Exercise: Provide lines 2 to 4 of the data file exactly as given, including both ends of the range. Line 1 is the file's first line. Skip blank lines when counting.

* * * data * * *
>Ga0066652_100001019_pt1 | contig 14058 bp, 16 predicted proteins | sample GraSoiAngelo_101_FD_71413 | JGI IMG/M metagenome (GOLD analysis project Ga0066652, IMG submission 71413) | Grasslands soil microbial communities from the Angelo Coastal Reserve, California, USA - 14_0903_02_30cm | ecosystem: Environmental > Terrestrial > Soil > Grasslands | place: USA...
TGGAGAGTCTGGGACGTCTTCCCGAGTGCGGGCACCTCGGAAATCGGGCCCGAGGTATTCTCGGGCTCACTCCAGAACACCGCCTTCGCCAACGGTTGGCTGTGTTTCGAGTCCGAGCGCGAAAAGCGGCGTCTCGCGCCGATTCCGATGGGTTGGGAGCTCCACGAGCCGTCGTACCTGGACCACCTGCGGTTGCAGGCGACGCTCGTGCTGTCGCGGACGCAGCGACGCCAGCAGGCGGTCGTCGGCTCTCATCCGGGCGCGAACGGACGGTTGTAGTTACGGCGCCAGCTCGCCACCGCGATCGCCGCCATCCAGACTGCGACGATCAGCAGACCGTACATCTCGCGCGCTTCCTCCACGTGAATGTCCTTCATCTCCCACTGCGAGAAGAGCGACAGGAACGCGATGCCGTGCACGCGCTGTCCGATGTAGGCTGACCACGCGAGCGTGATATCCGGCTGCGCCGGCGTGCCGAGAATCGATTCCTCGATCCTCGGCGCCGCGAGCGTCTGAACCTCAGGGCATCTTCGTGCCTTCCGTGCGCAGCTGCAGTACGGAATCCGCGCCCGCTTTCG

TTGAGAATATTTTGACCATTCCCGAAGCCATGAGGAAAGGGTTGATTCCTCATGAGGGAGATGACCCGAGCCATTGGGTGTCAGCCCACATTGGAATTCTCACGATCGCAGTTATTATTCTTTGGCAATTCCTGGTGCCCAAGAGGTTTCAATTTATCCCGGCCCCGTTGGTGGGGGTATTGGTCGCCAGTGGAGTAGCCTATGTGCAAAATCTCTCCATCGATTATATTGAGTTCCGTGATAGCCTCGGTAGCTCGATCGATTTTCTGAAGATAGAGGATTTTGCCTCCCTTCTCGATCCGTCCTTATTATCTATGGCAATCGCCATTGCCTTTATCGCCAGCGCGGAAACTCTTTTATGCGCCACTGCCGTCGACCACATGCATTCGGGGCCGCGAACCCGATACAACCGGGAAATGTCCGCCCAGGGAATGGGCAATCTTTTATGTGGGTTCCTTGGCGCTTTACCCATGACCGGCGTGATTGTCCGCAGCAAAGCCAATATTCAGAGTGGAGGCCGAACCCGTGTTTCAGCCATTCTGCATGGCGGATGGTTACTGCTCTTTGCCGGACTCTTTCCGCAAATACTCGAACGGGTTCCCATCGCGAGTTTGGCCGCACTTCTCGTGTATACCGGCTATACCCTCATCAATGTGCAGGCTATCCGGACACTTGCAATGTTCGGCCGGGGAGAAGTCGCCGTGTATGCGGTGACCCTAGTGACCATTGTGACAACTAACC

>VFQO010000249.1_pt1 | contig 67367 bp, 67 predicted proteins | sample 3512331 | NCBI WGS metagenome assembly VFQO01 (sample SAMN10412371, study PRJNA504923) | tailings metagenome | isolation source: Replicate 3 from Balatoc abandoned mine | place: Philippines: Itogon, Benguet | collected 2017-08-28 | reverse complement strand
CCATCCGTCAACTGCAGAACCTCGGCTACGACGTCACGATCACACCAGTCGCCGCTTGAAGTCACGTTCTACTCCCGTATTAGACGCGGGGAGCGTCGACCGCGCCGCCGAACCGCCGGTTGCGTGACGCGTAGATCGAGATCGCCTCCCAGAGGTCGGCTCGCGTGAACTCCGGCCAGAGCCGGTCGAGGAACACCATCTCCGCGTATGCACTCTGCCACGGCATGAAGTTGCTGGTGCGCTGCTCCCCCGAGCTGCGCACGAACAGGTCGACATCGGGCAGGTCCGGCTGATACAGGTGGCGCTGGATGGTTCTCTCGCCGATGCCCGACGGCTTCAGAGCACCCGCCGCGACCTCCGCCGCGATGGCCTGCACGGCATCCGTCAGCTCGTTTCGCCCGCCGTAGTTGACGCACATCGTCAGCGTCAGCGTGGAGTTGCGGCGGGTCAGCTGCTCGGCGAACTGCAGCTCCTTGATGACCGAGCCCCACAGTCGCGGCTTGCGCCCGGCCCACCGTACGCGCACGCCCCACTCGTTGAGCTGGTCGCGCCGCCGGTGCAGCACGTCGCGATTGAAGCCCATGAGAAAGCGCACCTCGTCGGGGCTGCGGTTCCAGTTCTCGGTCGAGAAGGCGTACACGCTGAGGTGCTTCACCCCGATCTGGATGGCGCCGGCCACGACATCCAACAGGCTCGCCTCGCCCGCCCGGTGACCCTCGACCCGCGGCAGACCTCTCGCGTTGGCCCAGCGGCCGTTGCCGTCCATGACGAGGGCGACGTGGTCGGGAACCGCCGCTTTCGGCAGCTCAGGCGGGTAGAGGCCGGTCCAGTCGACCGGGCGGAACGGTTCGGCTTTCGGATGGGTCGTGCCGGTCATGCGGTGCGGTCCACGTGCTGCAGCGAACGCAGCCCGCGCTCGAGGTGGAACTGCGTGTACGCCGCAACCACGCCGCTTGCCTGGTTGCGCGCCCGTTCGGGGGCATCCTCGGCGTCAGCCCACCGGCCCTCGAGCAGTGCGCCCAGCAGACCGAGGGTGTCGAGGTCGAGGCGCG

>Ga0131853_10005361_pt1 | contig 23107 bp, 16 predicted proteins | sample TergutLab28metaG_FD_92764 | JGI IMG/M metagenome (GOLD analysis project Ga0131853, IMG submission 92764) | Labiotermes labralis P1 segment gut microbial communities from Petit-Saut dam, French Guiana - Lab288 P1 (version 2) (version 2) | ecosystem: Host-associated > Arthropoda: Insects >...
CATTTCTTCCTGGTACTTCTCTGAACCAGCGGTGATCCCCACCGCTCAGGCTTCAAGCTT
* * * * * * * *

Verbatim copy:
TGGAGAGTCTGGGACGTCTTCCCGAGTGCGGGCACCTCGGAAATCGGGCCCGAGGTATTCTCGGGCTCACTCCAGAACACCGCCTTCGCCAACGGTTGGCTGTGTTTCGAGTCCGAGCGCGAAAAGCGGCGTCTCGCGCCGATTCCGATGGGTTGGGAGCTCCACGAGCCGTCGTACCTGGACCACCTGCGGTTGCAGGCGACGCTCGTGCTGTCGCGGACGCAGCGACGCCAGCAGGCGGTCGTCGGCTCTCATCCGGGCGCGAACGGACGGTTGTAGTTACGGCGCCAGCTCGCCACCGCGATCGCCGCCATCCAGACTGCGACGATCAGCAGACCGTACATCTCGCGCGCTTCCTCCACGTGAATGTCCTTCATCTCCCACTGCGAGAAGAGCGACAGGAACGCGATGCCGTGCACGCGCTGTCCGATGTAGGCTGACCACGCGAGCGTGATATCCGGCTGCGCCGGCGTGCCGAGAATCGATTCCTCGATCCTCGGCGCCGCGAGCGTCTGAACCTCAGGGCATCTTCGTGCCTTCCGTGCGCAGCTGCAGTACGGAATCCGCGCCCGCTTTCG

TTGAGAATATTTTGACCATTCCCGAAGCCATGAGGAAAGGGTTGATTCCTCATGAGGGAGATGACCCGAGCCATTGGGTGTCAGCCCACATTGGAATTCTCACGATCGCAGTTATTATTCTTTGGCAATTCCTGGTGCCCAAGAGGTTTCAATTTATCCCGGCCCCGTTGGTGGGGGTATTGGTCGCCAGTGGAGTAGCCTATGTGCAAAATCTCTCCATCGATTATATTGAGTTCCGTGATAGCCTCGGTAGCTCGATCGATTTTCTGAAGATAGAGGATTTTGCCTCCCTTCTCGATCCGTCCTTATTATCTATGGCAATCGCCATTGCCTTTATCGCCAGCGCGGAAACTCTTTTATGCGCCACTGCCGTCGACCACATGCATTCGGGGCCGCGAACCCGATACAACCGGGAAATGTCCGCCCAGGGAATGGGCAATCTTTTATGTGGGTTCCTTGGCGCTTTACCCATGACCGGCGTGATTGTCCGCAGCAAAGCCAATATTCAGAGTGGAGGCCGAACCCGTGTTTCAGCCATTCTGCATGGCGGATGGTTACTGCTCTTTGCCGGACTCTTTCCGCAAATACTCGAACGGGTTCCCATCGCGAGTTTGGCCGCACTTCTCGTGTATACCGGCTATACCCTCATCAATGTGCAGGCTATCCGGACACTTGCAATGTTCGGCCGGGGAGAAGTCGCCGTGTATGCGGTGACCCTAGTGACCATTGTGACAACTAACC

>VFQO010000249.1_pt1 | contig 67367 bp, 67 predicted proteins | sample 3512331 | NCBI WGS metagenome assembly VFQO01 (sample SAMN10412371, study PRJNA504923) | tailings metagenome | isolation source: Replicate 3 from Balatoc abandoned mine | place: Philippines: Itogon, Benguet | collected 2017-08-28 | reverse complement strand